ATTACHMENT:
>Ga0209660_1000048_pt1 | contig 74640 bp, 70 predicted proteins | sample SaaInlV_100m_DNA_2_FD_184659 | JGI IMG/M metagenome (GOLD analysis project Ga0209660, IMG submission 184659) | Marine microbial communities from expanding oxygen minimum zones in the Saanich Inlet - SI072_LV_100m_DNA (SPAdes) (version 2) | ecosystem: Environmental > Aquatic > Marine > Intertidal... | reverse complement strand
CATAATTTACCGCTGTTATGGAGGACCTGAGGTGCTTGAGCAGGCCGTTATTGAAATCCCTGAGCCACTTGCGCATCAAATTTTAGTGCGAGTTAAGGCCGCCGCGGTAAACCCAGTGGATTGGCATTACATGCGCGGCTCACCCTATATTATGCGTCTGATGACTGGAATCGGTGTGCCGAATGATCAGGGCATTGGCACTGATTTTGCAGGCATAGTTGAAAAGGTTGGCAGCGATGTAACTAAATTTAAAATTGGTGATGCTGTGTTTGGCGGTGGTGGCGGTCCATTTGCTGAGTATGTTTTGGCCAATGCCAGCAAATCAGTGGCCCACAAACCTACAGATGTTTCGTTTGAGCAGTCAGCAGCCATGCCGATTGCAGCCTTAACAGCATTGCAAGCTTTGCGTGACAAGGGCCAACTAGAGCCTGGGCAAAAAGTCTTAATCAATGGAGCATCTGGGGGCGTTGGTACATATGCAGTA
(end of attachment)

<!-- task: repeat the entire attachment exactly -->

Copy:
>Ga0209660_1000048_pt1 | contig 74640 bp, 70 predicted proteins | sample SaaInlV_100m_DNA_2_FD_184659 | JGI IMG/M metagenome (GOLD analysis project Ga0209660, IMG submission 184659) | Marine microbial communities from expanding oxygen minimum zones in the Saanich Inlet - SI072_LV_100m_DNA (SPAdes) (version 2) | ecosystem: Environmental > Aquatic > Marine > Intertidal... | reverse complement strand
CATAATTTACCGCTGTTATGGAGGACCTGAGGTGCTTGAGCAGGCCGTTATTGAAATCCCTGAGCCACTTGCGCATCAAATTTTAGTGCGAGTTAAGGCCGCCGCGGTAAACCCAGTGGATTGGCATTACATGCGCGGCTCACCCTATATTATGCGTCTGATGACTGGAATCGGTGTGCCGAATGATCAGGGCATTGGCACTGATTTTGCAGGCATAGTTGAAAAGGTTGGCAGCGATGTAACTAAATTTAAAATTGGTGATGCTGTGTTTGGCGGTGGTGGCGGTCCATTTGCTGAGTATGTTTTGGCCAATGCCAGCAAATCAGTGGCCCACAAACCTACAGATGTTTCGTTTGAGCAGTCAGCAGCCATGCCGATTGCAGCCTTAACAGCATTGCAAGCTTTGCGTGACAAGGGCCAACTAGAGCCTGGGCAAAAAGTCTTAATCAATGGAGCATCTGGGGGCGTTGGTACATATGCAGTA